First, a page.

Tag Archives: gentrification

This Gentle Town

According to Wikipedia, gentrification is “the buying and renovating of houses and stores in deteriorated urban neighborhoods by wealthier individuals, which in effect increases property values and displaces low-income families and small businesses.” At face value this would seem to be a positive turn of events: transforming something of low value into something of high value, just as one might transform sand and carbon into a computer or granite into a statue. But leave it to the SJW’s (Social Justice Warriors) to find the cloud in every silver lining. Instead of welcoming improvements (both aesthetically and commercially) they instead decry these changes as destroying the “character” of a neighborhood or town. As though “character” were a tangible, ownable thing that residents had a right to enjoy ad infinitum. This sentiment is best captured in the following quote from a recent article in The Flagpole (an Athens, Georgia local paper):

“There is still a powerlessness that black residents feel against affluent, mostly white 20-somethings overtaking what’s theirs. ‘There’s a certain community ownership that the long-term residents have,” says Ellison. “… They’re feeling squeezed out of the their communities.’ ”

The attitude expressed in this quote demonstrates a fundamentally flawed view of the world that all too often infects political action. Notice the use of the possessive pronouns and homage to notions of communal property. When people take up residence or frequent certain areas they invariably tend to identify that territory as “theirs”: “my” town, “our” city, “our” park, etc. Although usage is colloquial and people understand they do not hold title to the city in which they reside – they often act as though they do own it. For example, zoning laws are the political manifestation of this view of the world: “we don’t want that in OUR town.” Zoning laws are a way for nearby non-owners to behave as though they were owners. It allows them to exert control over something that is not theirs merely because they happen to live in an ill defined geographical boundary around said property.

Fortunately there are few substantive anti-gentrification measures that can be legally attempted. The only effective measure would be a grossly egregious violation of private property rights. It would entail simply prohibiting the sale of any private property in certain areas arbitrarily identified as worth “saving” – unless of course it is to someone the SJW’s approve of. In other words, it would be a direct transfer of ownership en masse from the individual to the collective. That is straight up communism, and fortunately, for now, America isn’t quite ready for that.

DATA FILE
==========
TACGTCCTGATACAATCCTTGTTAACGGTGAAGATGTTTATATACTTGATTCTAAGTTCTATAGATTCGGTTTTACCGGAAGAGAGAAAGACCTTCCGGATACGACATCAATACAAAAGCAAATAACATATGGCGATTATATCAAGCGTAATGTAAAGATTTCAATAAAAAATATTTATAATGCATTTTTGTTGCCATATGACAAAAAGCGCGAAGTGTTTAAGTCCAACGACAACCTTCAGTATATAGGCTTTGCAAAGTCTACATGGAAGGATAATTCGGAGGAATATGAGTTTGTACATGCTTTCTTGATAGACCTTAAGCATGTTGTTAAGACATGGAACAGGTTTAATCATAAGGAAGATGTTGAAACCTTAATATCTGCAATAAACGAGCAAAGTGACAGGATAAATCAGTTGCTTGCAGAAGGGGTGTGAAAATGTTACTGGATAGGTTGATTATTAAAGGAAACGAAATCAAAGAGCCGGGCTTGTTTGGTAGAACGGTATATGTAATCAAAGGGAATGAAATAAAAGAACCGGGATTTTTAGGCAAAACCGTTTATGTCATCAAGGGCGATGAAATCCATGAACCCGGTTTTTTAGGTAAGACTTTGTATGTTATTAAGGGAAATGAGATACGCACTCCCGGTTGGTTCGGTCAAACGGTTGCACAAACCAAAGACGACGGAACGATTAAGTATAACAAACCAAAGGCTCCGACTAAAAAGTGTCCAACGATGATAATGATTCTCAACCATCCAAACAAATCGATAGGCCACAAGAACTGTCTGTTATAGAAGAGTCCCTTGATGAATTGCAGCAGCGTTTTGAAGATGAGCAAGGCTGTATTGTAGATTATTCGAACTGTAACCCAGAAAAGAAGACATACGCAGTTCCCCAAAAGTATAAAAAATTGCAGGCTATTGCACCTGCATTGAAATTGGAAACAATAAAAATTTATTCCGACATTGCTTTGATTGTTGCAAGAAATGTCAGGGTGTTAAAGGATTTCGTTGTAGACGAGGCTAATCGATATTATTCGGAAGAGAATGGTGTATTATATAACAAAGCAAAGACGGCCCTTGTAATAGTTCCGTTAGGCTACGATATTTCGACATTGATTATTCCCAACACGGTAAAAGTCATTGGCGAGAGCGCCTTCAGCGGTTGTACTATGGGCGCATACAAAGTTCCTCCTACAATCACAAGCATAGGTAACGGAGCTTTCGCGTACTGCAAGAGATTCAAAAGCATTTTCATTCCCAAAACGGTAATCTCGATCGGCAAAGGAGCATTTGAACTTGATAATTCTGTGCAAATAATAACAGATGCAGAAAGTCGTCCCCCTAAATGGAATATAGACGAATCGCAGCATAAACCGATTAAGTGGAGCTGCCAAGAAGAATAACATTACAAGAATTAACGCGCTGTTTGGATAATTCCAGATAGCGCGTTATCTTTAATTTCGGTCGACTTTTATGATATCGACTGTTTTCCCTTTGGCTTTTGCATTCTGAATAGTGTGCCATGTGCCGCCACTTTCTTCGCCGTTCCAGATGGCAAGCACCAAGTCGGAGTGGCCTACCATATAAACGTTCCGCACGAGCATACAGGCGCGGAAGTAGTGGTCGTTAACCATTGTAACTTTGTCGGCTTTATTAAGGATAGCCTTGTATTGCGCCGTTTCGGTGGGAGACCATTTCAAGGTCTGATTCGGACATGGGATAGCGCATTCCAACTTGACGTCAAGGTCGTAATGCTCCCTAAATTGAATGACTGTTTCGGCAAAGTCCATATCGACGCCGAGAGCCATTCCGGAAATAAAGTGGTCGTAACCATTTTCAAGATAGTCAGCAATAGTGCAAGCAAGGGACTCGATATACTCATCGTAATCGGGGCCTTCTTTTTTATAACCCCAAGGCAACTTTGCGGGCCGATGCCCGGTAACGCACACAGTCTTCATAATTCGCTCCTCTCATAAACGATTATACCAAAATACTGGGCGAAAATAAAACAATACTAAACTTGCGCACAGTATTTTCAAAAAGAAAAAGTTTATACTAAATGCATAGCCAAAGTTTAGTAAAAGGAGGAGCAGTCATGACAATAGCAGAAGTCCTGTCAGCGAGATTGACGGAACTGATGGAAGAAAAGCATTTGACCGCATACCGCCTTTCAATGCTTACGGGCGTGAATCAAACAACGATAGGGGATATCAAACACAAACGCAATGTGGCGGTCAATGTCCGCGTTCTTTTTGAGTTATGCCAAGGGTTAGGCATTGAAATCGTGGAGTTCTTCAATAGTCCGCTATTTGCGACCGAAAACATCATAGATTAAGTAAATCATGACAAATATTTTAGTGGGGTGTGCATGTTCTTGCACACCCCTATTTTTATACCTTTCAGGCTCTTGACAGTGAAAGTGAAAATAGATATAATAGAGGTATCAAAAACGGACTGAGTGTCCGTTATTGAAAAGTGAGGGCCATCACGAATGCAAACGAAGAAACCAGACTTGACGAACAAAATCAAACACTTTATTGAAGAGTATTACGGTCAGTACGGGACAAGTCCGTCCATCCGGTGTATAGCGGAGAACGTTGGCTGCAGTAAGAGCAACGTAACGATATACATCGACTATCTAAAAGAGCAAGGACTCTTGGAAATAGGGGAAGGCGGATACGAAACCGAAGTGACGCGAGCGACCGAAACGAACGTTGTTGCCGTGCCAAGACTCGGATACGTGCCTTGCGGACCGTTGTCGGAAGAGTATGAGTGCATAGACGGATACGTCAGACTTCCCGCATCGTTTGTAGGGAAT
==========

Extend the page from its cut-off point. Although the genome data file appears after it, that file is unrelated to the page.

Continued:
The irony is that the SJW’s think they need the state to “fix” gentrification when in fact it is the state that is the proximate cause of the biggest objection they have to gentrification: the pressure to leave. They typically blame “unbridled capitalism,” for these forced expulsions, but, they are taking aim at the wrong entity. This compulsion to exit is predominantly a function of state influence (i.e. the government). Between eminent domain and property taxes the state has done more harm in the way of pushing people out of their homes then any supposedly free market in real estate. It’s certainly not part of a free market for government cronies to condemn properties, give financial aid to private developers, or to extract a tribute (tax) from the serfs who happen to live on the master’s land.

As property values increase during the gentrification process, so do property taxes. This more than anything accelerates the process of gentrification as residents who would not otherwise sell have no alterative but to leave if they can’t afford the higher taxes. Without property tax there would be no coerced impetus to sell. Likewise property taxes compel landlords to raise rents – those taxes have to be passed onto someone (yes, renters pay property tax, all expenses, including taxes, are accounted for in the cost of every good sold). Although it is true that rents may rise due to higher demand for housing, unless you want slums, rent control is not the answer. Ownership is the answer. Unless one owns the property, then no one has a positive right to live in some particular place. To suggest that someone who has rented a home for many years has a right to live there as long as they wish for whatever price they deem is fair is as goofy a concept as it is to suggest that because I enjoy Fruity Pebbles, Post Cereal has a positive obligation to me to never discontinue it or raise its price – gosh darn it, that is “my” cereal after all!